As a young man, Augustus showed signs of a vocation to the priesthood and, after overcoming many obstacles, he was ordained to the priesthood in Rome on April 24, 1886 at the Basilica of St. John Lateran. His superiors thought he should serve as a missionary in Africa. However, his mentor, Giovanni Cardinal Simeoni, challenged the Church in the United States to accept Father Tolton as its first African-American priest saying: "America has been called the most enlightened nation in the world. We shall see if it deserves that honor." He returned to his home Diocese of Alton, Illinois, which once embraced the Dioceses of Springfield and Belleville. He was assigned to St. Joseph Church, the designated "Negro Parish." Many local priests counseled their parishioners to stay away from his parish. When White parishioners went to Father Tolton's parish to receive sacraments and counsel from him, a neighboring Catholic Pastor and Dean of the area ordered him, in no uncertain terms, to restrict himself to serving the "colored people."
Nevertheless, he became well known around the country as the first visible Black Catholic priest, renowned for his preaching, public speaking abilities, and his sensitive ministry to everyone. He was often asked to speak at conventions and other gatherings of Catholics of both races. At that time, a fledgling African-American Catholic community in Chicago needed a priest. Archbishop Patrick Feehan, aware of Father Tolton's painful experiences in the Alton Diocese, received him in Chicago in 1889. He opened a storefront church in Chicago and later built a church for the growing African-American Catholic community.
Father Tolton became renowned for attending to the needs of his people with tireless zeal and a holy joy. He was a familiar figure in the littered streets and dingy alleys, in the Negro shacks and tenement houses. He had the pastoral sensitivity needed to bring hope and comfort to the sick and the dying, to bestow spiritual and material assistance, and to mitigate the suffering and sorrow of an oppressed people.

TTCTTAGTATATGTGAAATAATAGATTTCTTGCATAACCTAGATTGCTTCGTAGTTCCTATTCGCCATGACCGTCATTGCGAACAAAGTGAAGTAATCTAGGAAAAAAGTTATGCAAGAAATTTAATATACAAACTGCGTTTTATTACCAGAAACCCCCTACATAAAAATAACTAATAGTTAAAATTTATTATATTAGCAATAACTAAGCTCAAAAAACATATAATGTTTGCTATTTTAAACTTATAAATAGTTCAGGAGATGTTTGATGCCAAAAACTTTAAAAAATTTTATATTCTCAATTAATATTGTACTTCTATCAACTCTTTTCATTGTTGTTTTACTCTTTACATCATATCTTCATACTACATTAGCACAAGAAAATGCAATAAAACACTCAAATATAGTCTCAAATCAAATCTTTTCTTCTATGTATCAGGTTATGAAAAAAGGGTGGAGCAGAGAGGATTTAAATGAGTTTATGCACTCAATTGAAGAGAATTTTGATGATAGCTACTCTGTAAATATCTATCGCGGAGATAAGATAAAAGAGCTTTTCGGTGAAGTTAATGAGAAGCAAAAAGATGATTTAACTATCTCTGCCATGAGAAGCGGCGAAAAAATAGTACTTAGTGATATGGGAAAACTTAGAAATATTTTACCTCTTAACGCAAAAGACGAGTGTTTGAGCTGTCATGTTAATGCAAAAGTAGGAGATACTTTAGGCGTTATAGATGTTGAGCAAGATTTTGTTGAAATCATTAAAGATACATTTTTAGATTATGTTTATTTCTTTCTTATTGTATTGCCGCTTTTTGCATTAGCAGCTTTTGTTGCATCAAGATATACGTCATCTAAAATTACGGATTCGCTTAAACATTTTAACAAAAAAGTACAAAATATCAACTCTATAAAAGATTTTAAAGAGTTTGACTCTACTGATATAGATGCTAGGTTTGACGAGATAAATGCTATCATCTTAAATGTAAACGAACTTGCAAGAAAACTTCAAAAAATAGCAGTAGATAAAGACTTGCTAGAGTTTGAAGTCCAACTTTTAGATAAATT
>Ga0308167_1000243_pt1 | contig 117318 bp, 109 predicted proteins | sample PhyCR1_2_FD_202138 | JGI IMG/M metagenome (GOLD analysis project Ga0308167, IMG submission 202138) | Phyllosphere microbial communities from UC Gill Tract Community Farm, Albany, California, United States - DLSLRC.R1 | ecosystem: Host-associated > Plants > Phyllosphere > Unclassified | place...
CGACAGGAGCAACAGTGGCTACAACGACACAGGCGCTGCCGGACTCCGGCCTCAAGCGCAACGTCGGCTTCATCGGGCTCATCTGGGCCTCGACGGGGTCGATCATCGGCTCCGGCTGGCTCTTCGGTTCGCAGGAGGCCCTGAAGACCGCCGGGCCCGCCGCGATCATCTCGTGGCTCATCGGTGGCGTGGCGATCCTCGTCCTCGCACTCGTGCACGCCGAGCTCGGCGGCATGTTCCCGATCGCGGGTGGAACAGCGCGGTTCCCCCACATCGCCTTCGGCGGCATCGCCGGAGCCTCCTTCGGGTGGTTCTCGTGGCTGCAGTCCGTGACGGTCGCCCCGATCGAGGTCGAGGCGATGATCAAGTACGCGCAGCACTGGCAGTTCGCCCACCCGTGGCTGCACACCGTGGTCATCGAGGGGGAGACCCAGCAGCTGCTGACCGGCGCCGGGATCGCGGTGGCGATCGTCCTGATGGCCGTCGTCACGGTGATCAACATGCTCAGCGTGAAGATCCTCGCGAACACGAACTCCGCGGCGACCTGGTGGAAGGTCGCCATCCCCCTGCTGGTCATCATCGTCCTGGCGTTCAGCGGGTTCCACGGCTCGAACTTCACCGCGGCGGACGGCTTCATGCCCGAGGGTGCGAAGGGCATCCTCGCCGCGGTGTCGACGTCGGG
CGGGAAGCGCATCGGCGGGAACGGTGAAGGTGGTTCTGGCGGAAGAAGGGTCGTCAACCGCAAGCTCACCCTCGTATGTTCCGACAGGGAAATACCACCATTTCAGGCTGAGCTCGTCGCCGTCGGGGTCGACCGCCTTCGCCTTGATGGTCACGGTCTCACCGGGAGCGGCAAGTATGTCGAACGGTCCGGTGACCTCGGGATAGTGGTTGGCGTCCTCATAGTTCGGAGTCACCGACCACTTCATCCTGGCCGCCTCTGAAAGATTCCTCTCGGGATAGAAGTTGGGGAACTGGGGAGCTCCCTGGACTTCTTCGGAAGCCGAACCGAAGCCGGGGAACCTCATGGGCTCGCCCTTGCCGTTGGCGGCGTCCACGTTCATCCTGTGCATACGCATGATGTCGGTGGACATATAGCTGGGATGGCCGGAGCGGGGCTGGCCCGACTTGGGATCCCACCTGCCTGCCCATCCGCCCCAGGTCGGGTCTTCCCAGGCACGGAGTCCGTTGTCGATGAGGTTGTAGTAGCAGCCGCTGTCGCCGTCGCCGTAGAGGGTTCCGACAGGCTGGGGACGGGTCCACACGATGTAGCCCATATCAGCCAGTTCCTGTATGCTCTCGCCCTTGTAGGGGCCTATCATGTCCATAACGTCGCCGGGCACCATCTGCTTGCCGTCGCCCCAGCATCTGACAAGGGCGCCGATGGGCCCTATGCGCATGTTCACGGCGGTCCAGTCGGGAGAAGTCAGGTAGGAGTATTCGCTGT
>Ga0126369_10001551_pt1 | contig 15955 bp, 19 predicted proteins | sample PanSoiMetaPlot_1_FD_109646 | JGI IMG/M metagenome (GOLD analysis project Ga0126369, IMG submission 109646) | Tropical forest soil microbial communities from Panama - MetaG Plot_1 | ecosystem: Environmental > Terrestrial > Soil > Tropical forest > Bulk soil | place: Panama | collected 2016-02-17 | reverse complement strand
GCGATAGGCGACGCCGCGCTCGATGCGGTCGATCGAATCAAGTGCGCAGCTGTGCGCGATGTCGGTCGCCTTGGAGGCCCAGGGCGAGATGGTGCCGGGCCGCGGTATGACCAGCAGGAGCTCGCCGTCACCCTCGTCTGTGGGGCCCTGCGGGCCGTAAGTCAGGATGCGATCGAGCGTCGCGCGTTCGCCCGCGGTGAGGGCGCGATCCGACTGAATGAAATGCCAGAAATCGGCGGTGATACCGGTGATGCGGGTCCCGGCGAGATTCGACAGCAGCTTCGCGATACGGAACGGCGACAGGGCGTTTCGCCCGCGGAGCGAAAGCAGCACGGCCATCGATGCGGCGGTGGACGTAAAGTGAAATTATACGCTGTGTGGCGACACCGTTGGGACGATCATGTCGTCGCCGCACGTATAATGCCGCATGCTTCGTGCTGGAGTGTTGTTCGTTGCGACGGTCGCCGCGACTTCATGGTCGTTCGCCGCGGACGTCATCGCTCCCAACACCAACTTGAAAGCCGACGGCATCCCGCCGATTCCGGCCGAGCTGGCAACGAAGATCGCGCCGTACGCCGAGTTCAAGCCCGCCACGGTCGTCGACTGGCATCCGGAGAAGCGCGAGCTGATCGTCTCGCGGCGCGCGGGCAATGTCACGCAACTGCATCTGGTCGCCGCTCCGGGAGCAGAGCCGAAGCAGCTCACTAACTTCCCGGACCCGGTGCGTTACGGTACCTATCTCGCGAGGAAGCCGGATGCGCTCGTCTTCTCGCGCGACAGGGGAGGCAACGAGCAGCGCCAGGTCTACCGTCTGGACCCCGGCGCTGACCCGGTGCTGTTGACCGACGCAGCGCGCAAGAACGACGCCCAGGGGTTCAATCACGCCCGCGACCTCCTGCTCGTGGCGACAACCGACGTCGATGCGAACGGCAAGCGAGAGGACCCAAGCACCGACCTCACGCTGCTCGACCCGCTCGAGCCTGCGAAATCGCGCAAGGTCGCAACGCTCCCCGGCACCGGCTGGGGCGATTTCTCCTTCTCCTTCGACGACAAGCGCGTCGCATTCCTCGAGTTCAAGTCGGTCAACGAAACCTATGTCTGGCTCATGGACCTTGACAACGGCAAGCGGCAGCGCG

Like most poor People of Color, then and now, Father Tolton lacked adequate health care. In July 1897, a terrible heat wave with temperatures soaring to 105 hit Chicago, during which many people died. He suffered a heatstroke under the daily scourge of heat and collapsed on the street. Doctors at Mercy Hospital worked frantically for four hours to save his life. But like St. Paul, Augustus had run the race, kept the faith, and fought the fight. He died at 8:30 in the evening of July 9, 1897. Large crowds of priests and laity participated in his Funeral Mass, singing his favorite hymn, "Holy God We Praise Thy Name."
The life story of Father Tolton carries great significance for each of us, for all African-American Catholics, and for the Church in the United States. His canonization would be a powerful sign for those who often begged God for one amidst our "trial by fire." In his September 22, 1906 "Litany of Atlanta," W.E.B. Du Bois gave voice to those pleas. "Bewildered we are, and passion tossed with the madness of our mobbed and mocked and murdered people; straining at the arm-posts of Thy throne, we raise our shackled hands and charge thee, God, by the bones of our stolen fathers, by the tears of our dead mothers, by the very blood of Thy crucified Christ: What meaneth this? Tell us Thy plan! Give us the sign! Keep not Thy silence, O God!" Let us pray often for Father Tolton's canonization. Let us imitate his heroic virtues. Let us live by the grace of our Baptism so that we too can be God's sign.
Ninety-five years after Father Tolton addressed that first Congress and a quarter of a century ago, on September 9, 1984, the feast of St. Peter Claver, the then nine African-American Catholic Bishops echoed the spirit of the Congress when they spoke in one voice about evangelization within the African-American Catholic community in their Pastoral Letter, "What We Have Seen and Heard." They wrote, "Within the history of every Christian community there comes a time when it reaches adulthood. This maturity brings with it the duty, the privilege and the joy to share with others the rich experience of the 'Word of Life.' Always conscious of the need to hear the Word and ever ready to listen to its proclamation, the mature Christian community feels the irresistible urge to speak that Word … We write to you…brothers and sisters, because each one of us is called to a special task. The Holy Spirit now calls all to the work of evangelization."